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Animal Track

Activity

Time to Track

As you hike on the research trails, look for evidence of mammal activity. This can include tracks, burrows, fur, and even scat (animal waste). Draw any tracks, fur, or burrows that you may find and try to identify the animal that left them.
Cathy's copy of Wildflower Center PEEP - 153
Cathy's copy of Wildflower Center PEEP - 154
Cathy's copy of Wildflower Center PEEP - 155

Science Seed

Many biological research studies require scatology. The types of animals that live in an area can be discovered by identifying the different types of scat that are found. The population size of specific species can be estimated by identifying and counting scat in an area. The contents of scat can also indicate what an animal ate, which is useful in biological research. What can you figure out about an animal’s behavior, diet, size, or age from its tracks?
botany jar illustration

earn Badges

Badges can be earned through hands-on experiences within each of the 16 branches of science, or “Science Slices.” You can earn a badge in each branch of science by doing four activities in these categories. We also encourage participants to keep a Nature Journal to record their memories, and to express themselves creatively through writing or drawing after each activity. We recommend that each child (and parent if they’d like) write or draw in a journal after each activity, with expectations of your children that match their age (the goal is self-expression, not perfection).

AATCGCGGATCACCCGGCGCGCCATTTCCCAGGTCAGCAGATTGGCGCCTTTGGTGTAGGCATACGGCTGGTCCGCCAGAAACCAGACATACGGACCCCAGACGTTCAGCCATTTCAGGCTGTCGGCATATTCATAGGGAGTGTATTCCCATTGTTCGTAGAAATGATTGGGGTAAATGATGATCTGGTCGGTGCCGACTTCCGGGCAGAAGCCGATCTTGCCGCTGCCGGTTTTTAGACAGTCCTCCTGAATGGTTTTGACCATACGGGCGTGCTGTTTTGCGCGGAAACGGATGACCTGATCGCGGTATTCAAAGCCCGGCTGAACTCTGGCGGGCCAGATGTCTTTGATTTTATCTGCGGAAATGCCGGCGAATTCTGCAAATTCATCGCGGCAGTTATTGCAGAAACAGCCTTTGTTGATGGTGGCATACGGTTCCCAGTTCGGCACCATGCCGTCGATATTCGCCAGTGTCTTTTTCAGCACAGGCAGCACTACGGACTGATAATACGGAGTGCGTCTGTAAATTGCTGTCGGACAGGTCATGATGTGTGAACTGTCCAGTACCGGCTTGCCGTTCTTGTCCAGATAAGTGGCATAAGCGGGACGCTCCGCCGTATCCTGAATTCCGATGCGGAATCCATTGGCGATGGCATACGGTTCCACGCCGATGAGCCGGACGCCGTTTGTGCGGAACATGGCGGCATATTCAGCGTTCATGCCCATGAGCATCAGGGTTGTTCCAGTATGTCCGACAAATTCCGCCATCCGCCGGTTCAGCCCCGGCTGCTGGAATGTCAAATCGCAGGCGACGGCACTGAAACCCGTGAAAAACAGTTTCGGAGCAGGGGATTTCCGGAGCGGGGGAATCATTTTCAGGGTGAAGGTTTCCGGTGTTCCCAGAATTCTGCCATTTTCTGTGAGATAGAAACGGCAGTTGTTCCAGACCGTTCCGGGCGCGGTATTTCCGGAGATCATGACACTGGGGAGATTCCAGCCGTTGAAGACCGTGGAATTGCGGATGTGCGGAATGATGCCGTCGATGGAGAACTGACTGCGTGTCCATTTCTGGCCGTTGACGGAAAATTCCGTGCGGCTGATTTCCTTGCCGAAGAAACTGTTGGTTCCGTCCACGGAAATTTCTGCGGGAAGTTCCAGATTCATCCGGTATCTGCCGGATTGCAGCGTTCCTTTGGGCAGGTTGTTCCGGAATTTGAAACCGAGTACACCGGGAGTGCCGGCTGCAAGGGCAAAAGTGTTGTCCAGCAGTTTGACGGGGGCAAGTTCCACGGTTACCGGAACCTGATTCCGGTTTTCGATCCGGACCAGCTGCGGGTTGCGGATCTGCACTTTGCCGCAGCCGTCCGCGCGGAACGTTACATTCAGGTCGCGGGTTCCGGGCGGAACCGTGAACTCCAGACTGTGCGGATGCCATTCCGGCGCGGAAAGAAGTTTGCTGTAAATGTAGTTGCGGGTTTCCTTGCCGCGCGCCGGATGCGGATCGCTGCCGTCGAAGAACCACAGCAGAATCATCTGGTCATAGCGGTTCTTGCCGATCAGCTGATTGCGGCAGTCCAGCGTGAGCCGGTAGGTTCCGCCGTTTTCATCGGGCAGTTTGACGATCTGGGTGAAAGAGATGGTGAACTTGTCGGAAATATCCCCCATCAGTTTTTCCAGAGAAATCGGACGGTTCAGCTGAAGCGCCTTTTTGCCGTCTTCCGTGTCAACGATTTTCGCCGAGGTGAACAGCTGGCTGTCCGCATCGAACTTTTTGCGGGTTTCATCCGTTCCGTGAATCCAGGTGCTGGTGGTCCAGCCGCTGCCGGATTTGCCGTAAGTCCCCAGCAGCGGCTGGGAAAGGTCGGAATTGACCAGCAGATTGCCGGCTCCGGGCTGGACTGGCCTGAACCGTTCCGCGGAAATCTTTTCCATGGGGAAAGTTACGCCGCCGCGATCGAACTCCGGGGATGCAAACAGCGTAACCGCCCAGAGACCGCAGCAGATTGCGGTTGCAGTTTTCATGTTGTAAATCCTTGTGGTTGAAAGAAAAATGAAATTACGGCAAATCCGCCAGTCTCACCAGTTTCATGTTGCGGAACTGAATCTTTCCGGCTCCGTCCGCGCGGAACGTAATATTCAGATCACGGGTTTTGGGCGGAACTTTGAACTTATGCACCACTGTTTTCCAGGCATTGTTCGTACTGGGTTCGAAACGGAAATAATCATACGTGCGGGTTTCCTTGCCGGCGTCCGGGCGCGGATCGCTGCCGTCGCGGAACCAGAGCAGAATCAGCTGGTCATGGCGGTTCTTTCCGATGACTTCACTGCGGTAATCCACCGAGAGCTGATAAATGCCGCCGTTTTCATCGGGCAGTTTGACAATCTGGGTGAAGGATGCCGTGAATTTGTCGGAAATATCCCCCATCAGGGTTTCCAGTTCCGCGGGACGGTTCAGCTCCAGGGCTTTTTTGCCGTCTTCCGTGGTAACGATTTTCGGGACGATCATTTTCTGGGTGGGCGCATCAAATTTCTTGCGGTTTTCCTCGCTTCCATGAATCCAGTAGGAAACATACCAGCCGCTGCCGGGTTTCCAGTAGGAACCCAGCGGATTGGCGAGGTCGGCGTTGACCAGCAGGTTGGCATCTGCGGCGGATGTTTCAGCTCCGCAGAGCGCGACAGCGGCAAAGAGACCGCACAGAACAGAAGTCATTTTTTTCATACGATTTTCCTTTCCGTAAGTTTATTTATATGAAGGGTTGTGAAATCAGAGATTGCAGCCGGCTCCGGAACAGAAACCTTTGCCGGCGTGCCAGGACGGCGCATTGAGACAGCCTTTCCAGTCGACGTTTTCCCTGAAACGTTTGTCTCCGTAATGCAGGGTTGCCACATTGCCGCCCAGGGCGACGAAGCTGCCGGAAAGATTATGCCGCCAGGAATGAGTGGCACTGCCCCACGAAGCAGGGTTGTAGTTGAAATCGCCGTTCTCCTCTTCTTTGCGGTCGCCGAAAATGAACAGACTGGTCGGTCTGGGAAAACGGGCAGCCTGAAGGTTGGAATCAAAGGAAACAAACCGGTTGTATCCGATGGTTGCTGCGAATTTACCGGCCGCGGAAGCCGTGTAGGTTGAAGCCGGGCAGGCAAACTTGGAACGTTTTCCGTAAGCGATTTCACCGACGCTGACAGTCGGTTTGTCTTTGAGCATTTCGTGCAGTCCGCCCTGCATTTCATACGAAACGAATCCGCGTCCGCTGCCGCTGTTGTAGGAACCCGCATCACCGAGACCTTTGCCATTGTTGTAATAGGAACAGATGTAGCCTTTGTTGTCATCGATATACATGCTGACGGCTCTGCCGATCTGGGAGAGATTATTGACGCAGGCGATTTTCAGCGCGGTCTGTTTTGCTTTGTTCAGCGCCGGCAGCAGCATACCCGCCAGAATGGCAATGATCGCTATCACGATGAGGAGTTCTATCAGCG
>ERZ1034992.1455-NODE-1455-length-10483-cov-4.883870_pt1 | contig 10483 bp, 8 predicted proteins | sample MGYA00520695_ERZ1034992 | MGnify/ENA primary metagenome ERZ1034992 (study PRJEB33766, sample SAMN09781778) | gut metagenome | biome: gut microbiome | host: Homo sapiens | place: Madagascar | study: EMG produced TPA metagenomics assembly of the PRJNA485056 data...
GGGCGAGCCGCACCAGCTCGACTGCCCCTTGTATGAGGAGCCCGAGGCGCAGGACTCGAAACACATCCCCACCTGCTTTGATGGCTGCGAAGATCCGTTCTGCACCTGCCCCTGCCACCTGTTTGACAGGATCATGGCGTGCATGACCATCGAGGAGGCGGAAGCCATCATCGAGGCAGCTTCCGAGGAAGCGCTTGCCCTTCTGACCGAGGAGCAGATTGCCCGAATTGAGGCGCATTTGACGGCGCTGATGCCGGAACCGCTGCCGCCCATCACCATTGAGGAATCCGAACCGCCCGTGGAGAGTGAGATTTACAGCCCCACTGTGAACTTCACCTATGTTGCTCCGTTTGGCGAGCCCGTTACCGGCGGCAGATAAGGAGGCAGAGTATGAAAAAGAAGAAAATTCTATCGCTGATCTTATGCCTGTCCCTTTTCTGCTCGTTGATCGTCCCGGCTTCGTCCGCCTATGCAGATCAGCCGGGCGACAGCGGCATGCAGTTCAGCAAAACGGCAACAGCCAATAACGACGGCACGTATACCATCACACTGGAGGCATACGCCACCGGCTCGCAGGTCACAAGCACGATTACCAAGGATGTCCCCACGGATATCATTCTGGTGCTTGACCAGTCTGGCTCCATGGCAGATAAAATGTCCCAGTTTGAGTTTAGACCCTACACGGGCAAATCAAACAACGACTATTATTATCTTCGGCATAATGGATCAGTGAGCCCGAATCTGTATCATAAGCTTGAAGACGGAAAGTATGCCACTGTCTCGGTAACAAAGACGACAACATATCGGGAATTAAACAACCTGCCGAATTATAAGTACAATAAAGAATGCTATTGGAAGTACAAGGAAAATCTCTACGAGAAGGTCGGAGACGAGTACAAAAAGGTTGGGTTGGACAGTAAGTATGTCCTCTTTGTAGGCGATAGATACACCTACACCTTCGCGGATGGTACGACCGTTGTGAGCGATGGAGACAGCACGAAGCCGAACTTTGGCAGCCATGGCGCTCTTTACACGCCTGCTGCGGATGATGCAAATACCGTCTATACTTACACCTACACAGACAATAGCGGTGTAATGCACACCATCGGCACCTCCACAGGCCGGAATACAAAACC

Explore the Lady Bird Johnson Wildflower Center

Use this map to help you guide your way through the Lady Bird Johnson Wildflower Center as you complete activities.

wildflower center map

The Ecologist School Web Guide: Wildflower Center Edition

This is a collaborative project between Families in Nature and The Lady Bird Johnson Wildflower Center to help our community learn more about the ecosystem and history of the Wildflower Center, while getting outside into nature together! This collection has 64 lessons across 16 different branches of science to help you play, learn and volunteer in the park!

Each branch of science corresponds with a matching badge featured in the top right corner of every activity. Complete all 4 activities in a science slice and you are eligible to earn that badge. Click above to order your own Ecologist School badges!

Circle of Sciences

Our hands-on activities span across 16 different branches of science! Each Science Slice is broken into 8 learning categories: S.T.E.A.M., Volunteerism, Outdoor Skills and Leadership Development. Our activities are designed to be enjoyed by all ages.

join Families in Nature

It is our vision to inspire all families to fall in love with nature and foster the next generation of conservationists. Becoming a member of Families in Nature will give your family the opportunity to have adventures in nature, experience field science, develop as youth conservation leaders, and make memories that will last a lifetime. Memberships are free for everyone.

Who are we?

Families in Nature works to create opportunities for nature connection with the purpose of sparking a deep love and desire to protect, conserve and restore the environment. Our mission is to connect children and their families to nature and to each other through time spent learning, playing, and volunteering outdoors. It is our vision to inspire ALL families to fall in love with nature and foster the next generation of conservationists.

The University of Texas at Austin Lady Bird Johnson Wildflower Center uses native plants to restore and create sustainable, beautiful landscapes. We carry out our mission to inspire the conservation of native plants through our gardens, research, education, and outreach programs. In doing so, we improve water quality, provide habitat for wildlife, and enhance human health and happiness. In 2017, we were officially designated the Botanic Garden of Texas.

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